Evaluation of bumetanide as a potential therapeutic agent for Alzheimer’s disease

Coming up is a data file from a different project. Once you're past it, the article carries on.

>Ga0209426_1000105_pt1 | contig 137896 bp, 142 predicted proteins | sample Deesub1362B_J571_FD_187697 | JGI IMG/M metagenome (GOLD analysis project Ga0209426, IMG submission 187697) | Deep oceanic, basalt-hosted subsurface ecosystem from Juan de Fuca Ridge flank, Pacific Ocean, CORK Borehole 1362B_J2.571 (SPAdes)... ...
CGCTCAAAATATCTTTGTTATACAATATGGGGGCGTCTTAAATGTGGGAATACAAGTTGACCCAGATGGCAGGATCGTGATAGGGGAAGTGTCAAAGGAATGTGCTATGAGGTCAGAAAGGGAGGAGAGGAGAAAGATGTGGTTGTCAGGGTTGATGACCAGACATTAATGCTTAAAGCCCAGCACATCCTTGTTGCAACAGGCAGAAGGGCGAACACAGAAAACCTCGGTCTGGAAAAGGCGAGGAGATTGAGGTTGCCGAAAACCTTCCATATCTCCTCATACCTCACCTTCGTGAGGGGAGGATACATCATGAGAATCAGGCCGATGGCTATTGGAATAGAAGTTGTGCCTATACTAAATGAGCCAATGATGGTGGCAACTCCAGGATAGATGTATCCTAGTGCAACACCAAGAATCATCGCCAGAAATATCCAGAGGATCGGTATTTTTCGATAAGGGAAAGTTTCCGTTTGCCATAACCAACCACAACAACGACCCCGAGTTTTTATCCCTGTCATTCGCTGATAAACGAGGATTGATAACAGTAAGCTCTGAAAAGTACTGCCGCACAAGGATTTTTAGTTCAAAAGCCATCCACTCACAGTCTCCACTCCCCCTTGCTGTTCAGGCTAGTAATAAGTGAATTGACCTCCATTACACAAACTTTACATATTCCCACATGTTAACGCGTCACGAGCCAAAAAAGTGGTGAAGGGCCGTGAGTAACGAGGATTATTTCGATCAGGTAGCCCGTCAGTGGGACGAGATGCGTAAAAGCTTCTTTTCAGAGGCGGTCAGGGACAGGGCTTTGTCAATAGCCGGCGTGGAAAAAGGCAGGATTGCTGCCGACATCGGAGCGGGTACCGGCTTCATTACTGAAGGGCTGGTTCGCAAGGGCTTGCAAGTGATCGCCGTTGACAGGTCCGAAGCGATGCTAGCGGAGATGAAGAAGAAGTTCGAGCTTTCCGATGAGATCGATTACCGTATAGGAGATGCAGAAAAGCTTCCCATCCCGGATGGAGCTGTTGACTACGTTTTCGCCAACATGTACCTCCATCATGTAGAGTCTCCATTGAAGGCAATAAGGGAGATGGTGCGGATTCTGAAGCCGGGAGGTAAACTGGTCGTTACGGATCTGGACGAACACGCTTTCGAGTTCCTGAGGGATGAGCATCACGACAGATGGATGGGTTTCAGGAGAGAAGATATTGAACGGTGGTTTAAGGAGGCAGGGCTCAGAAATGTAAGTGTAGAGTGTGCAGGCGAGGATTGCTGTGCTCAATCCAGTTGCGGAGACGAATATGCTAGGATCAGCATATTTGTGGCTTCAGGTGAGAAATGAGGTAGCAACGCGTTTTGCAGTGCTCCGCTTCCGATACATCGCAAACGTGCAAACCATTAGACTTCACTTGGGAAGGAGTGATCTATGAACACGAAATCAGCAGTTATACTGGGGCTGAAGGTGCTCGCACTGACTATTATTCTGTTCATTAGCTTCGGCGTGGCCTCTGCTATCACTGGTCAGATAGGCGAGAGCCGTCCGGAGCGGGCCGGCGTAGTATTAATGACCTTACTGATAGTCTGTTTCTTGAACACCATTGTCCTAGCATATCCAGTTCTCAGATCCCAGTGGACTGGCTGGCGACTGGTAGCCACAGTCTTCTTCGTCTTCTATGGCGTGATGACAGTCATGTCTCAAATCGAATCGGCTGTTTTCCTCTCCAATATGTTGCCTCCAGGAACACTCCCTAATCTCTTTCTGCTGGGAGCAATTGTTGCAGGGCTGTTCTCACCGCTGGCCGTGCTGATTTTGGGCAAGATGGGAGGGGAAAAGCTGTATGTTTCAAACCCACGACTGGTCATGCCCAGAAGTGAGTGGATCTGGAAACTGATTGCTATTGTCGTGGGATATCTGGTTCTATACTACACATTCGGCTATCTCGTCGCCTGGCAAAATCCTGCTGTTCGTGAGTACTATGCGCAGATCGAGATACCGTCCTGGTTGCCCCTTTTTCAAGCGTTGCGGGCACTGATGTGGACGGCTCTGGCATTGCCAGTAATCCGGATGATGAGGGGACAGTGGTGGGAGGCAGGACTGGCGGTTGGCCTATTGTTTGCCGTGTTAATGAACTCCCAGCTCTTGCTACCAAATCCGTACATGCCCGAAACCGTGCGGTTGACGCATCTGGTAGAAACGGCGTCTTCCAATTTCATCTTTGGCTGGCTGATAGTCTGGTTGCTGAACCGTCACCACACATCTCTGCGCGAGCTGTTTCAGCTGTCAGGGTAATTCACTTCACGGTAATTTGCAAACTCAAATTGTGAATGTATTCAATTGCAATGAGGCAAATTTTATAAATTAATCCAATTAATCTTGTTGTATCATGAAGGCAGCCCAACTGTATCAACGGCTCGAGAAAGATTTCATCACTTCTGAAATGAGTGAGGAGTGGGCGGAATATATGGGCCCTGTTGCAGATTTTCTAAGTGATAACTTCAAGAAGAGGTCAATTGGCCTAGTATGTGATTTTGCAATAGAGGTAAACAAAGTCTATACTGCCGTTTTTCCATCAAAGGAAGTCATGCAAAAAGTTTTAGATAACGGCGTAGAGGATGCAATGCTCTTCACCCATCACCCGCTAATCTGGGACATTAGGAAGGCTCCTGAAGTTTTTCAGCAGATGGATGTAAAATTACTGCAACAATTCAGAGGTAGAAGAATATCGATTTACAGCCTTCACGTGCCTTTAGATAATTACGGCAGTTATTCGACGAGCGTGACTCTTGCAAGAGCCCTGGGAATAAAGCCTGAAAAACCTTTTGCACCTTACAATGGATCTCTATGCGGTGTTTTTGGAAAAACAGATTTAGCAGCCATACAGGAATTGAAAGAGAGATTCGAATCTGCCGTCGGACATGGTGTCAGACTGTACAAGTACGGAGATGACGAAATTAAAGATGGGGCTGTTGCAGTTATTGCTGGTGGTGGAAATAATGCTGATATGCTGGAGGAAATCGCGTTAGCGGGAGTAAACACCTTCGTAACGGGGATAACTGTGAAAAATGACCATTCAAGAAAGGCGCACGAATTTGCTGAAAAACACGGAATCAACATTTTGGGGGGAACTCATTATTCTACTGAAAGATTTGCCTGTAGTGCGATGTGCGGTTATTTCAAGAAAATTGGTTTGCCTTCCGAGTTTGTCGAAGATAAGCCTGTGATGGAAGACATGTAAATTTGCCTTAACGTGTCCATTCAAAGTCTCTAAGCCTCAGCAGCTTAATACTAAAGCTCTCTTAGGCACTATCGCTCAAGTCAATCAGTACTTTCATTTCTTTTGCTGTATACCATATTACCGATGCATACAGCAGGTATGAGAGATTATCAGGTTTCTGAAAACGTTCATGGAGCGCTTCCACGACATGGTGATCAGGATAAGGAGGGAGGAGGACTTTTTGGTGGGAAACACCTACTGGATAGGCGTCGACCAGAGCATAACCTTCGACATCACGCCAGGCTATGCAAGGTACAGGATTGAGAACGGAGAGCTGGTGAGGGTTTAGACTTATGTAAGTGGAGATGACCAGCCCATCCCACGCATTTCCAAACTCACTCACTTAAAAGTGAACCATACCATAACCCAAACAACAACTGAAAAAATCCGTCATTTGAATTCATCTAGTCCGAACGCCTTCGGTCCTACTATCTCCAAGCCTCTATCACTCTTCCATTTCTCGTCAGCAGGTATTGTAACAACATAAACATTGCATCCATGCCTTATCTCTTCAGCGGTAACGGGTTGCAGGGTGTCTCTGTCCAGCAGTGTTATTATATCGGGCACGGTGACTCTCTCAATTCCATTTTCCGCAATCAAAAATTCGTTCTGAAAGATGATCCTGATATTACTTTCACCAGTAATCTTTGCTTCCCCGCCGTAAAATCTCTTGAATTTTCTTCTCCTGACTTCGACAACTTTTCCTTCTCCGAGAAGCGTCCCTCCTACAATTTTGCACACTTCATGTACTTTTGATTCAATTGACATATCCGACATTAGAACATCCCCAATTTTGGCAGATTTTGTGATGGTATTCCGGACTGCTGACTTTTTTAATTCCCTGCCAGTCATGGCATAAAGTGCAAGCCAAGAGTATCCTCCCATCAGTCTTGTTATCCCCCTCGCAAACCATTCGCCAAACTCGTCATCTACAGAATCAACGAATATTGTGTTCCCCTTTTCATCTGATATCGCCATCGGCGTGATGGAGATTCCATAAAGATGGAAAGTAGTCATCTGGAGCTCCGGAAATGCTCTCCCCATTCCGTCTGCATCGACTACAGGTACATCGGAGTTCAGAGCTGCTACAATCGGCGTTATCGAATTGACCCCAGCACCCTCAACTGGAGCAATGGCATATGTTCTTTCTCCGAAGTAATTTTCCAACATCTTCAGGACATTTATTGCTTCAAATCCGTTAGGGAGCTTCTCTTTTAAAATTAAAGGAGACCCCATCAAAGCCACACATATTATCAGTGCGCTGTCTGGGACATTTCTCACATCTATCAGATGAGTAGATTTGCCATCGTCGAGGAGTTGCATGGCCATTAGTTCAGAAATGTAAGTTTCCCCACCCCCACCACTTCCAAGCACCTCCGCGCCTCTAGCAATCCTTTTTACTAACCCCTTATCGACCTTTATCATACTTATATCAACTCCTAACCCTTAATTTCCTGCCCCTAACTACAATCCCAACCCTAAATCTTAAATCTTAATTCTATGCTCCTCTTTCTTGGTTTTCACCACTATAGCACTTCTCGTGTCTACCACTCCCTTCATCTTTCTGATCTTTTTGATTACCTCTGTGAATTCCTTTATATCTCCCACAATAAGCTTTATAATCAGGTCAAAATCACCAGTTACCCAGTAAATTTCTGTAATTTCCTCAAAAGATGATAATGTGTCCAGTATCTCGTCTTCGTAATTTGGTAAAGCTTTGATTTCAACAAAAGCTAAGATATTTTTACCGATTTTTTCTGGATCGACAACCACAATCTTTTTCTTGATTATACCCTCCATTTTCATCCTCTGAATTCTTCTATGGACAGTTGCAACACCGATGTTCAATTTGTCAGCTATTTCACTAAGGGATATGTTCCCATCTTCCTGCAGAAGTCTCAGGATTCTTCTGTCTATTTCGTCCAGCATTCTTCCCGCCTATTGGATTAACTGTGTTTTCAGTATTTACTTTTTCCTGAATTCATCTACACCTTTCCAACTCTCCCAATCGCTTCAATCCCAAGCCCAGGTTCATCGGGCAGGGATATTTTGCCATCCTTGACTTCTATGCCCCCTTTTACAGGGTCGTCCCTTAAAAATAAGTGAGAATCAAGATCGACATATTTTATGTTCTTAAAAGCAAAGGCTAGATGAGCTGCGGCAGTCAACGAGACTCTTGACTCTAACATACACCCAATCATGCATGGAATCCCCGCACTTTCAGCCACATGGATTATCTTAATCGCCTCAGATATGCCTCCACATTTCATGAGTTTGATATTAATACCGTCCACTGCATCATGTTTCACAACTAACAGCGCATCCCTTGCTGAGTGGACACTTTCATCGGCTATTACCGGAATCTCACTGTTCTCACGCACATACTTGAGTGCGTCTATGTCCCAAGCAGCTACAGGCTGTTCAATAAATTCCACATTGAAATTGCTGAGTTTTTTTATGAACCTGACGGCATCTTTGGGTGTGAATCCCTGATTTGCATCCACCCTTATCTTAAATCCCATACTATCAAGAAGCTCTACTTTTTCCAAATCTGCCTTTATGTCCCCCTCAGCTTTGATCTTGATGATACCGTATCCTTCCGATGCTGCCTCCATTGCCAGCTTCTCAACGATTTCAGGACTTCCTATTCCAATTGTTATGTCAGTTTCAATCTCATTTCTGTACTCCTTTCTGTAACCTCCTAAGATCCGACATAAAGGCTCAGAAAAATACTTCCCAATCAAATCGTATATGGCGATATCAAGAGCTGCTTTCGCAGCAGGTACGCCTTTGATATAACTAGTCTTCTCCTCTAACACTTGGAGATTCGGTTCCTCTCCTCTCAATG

Therapeutics discovery and development for Alzheimer’s disease (AD) has been an area of intense research to alleviate memory loss and the underlying pathogenic processes. Recent drug discovery approaches have utilized in silico computational strategies for drug candidate selection which has opened the door to repurposing drugs for AD. Computational analysis of gene expression signatures of patients stratified by the APOE4 risk allele of AD led to the discovery of the FDA-approved drug bumetanide as a top candidate agent that reverses APOE4 transcriptomic brain signatures and improves memory deficits in APOE4 animal models of AD. Bumetanide is a loop diuretic which inhibits the kidney Na + -K + -2Cl − cotransporter isoform, NKCC2, for the treatment of hypertension and edema in cardiovascular, liver, and renal disease. Electronic health record data revealed that patients exposed to bumetanide have lower incidences of AD by 35%–70%. In the brain, bumetanide has been proposed to antagonize the NKCC1 isoform which mediates cellular uptake of chloride ions. Blocking neuronal NKCC1 leads to a decrease in intracellular chloride and thus promotes GABAergic receptor mediated hyperpolarization, which may ameliorate disease conditions associated with GABAergic-mediated depolarization. NKCC1 is expressed in neurons and in all brain cells including glia (oligodendrocytes, microglia, and astrocytes) and the vasculature. In consideration of bumetanide as a repurposed drug for AD, this review evaluates its pharmaceutical properties with respect to its estimated brain levels across doses that can improve neurologic disease deficits of animal models to distinguish between NKCC1 and non-NKCC1 mechanisms. The available data indicate that bumetanide efficacy may occur at brain drug levels that are below those required for inhibition of the NKCC1 transporter which implicates non-NKCC1 brain mechansims for improvement of brain dysfunctions and memory deficits. Alternatively, peripheral bumetanide mechanisms may involve cells outside the central nervous system (e.g., in epithelia and the immune system). Clinical bumetanide doses for improved neurological deficits are reviewed. Regardless of mechanism, the efficacy of bumetanide to improve memory deficits in the APOE4 model of AD and its potential to reduce the incidence of AD provide support for clinical investigation of bumetanide as a repurposed AD therapeutic agent.